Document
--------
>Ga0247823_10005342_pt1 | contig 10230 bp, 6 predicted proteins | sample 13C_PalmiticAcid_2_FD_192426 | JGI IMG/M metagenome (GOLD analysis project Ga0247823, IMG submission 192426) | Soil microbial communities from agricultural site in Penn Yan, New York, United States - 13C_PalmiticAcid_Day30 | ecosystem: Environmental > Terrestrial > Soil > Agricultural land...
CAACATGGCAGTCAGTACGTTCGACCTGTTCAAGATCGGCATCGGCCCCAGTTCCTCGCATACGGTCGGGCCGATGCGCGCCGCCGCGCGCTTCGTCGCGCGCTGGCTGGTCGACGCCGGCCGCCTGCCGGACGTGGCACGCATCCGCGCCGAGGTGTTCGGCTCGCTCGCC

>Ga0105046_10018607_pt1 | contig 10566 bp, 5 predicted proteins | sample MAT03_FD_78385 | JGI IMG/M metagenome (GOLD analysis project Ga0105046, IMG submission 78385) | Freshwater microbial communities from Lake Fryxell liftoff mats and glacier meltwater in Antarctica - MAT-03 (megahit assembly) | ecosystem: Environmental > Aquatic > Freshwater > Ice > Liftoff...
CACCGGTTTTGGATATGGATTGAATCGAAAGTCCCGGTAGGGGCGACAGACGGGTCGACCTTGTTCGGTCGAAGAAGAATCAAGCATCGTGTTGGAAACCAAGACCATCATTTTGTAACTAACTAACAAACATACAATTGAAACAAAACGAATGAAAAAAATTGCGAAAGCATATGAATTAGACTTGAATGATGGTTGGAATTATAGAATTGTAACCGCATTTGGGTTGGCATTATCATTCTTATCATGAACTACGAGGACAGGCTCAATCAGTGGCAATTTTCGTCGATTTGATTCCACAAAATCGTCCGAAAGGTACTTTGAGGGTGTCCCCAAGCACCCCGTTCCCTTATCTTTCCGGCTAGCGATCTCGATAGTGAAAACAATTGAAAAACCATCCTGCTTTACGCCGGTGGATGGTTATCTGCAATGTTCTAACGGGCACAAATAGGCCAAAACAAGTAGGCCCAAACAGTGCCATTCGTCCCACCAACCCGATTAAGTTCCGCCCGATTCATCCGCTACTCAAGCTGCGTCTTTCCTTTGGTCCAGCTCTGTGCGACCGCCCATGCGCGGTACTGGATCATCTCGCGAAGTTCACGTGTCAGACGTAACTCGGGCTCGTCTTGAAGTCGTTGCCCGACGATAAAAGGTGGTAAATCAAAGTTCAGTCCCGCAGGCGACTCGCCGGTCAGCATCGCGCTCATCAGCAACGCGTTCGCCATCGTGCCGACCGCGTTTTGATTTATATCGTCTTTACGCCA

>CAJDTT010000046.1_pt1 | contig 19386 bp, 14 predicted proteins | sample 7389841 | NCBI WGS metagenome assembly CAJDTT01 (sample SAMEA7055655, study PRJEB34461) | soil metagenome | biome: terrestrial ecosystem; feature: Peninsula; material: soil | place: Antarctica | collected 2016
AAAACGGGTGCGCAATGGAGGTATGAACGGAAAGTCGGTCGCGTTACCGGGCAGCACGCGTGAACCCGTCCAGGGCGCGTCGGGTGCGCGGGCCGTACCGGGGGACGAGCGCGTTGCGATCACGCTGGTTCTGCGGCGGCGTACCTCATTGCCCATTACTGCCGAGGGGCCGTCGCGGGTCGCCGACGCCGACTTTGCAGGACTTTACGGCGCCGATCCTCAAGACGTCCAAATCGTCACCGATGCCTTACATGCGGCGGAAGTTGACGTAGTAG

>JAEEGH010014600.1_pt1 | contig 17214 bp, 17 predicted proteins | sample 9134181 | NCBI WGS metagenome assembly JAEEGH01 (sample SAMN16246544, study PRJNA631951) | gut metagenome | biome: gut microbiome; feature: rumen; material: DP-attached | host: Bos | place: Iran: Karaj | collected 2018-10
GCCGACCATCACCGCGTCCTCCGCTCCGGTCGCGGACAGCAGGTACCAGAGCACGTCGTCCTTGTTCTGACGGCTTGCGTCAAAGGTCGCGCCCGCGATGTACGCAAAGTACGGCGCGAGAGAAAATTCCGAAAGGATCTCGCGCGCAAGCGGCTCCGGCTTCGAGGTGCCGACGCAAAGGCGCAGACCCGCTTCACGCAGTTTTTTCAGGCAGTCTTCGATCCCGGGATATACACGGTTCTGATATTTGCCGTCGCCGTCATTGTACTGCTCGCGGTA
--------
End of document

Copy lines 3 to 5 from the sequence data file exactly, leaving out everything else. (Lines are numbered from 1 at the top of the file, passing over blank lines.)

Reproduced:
>Ga0105046_10018607_pt1 | contig 10566 bp, 5 predicted proteins | sample MAT03_FD_78385 | JGI IMG/M metagenome (GOLD analysis project Ga0105046, IMG submission 78385) | Freshwater microbial communities from Lake Fryxell liftoff mats and glacier meltwater in Antarctica - MAT-03 (megahit assembly) | ecosystem: Environmental > Aquatic > Freshwater > Ice > Liftoff...
CACCGGTTTTGGATATGGATTGAATCGAAAGTCCCGGTAGGGGCGACAGACGGGTCGACCTTGTTCGGTCGAAGAAGAATCAAGCATCGTGTTGGAAACCAAGACCATCATTTTGTAACTAACTAACAAACATACAATTGAAACAAAACGAATGAAAAAAATTGCGAAAGCATATGAATTAGACTTGAATGATGGTTGGAATTATAGAATTGTAACCGCATTTGGGTTGGCATTATCATTCTTATCATGAACTACGAGGACAGGCTCAATCAGTGGCAATTTTCGTCGATTTGATTCCACAAAATCGTCCGAAAGGTACTTTGAGGGTGTCCCCAAGCACCCCGTTCCCTTATCTTTCCGGCTAGCGATCTCGATAGTGAAAACAATTGAAAAACCATCCTGCTTTACGCCGGTGGATGGTTATCTGCAATGTTCTAACGGGCACAAATAGGCCAAAACAAGTAGGCCCAAACAGTGCCATTCGTCCCACCAACCCGATTAAGTTCCGCCCGATTCATCCGCTACTCAAGCTGCGTCTTTCCTTTGGTCCAGCTCTGTGCGACCGCCCATGCGCGGTACTGGATCATCTCGCGAAGTTCACGTGTCAGACGTAACTCGGGCTCGTCTTGAAGTCGTTGCCCGACGATAAAAGGTGGTAAATCAAAGTTCAGTCCCGCAGGCGACTCGCCGGTCAGCATCGCGCTCATCAGCAACGCGTTCGCCATCGTGCCGACCGCGTTTTGATTTATATCGTCTTTACGCCA

>CAJDTT010000046.1_pt1 | contig 19386 bp, 14 predicted proteins | sample 7389841 | NCBI WGS metagenome assembly CAJDTT01 (sample SAMEA7055655, study PRJEB34461) | soil metagenome | biome: terrestrial ecosystem; feature: Peninsula; material: soil | place: Antarctica | collected 2016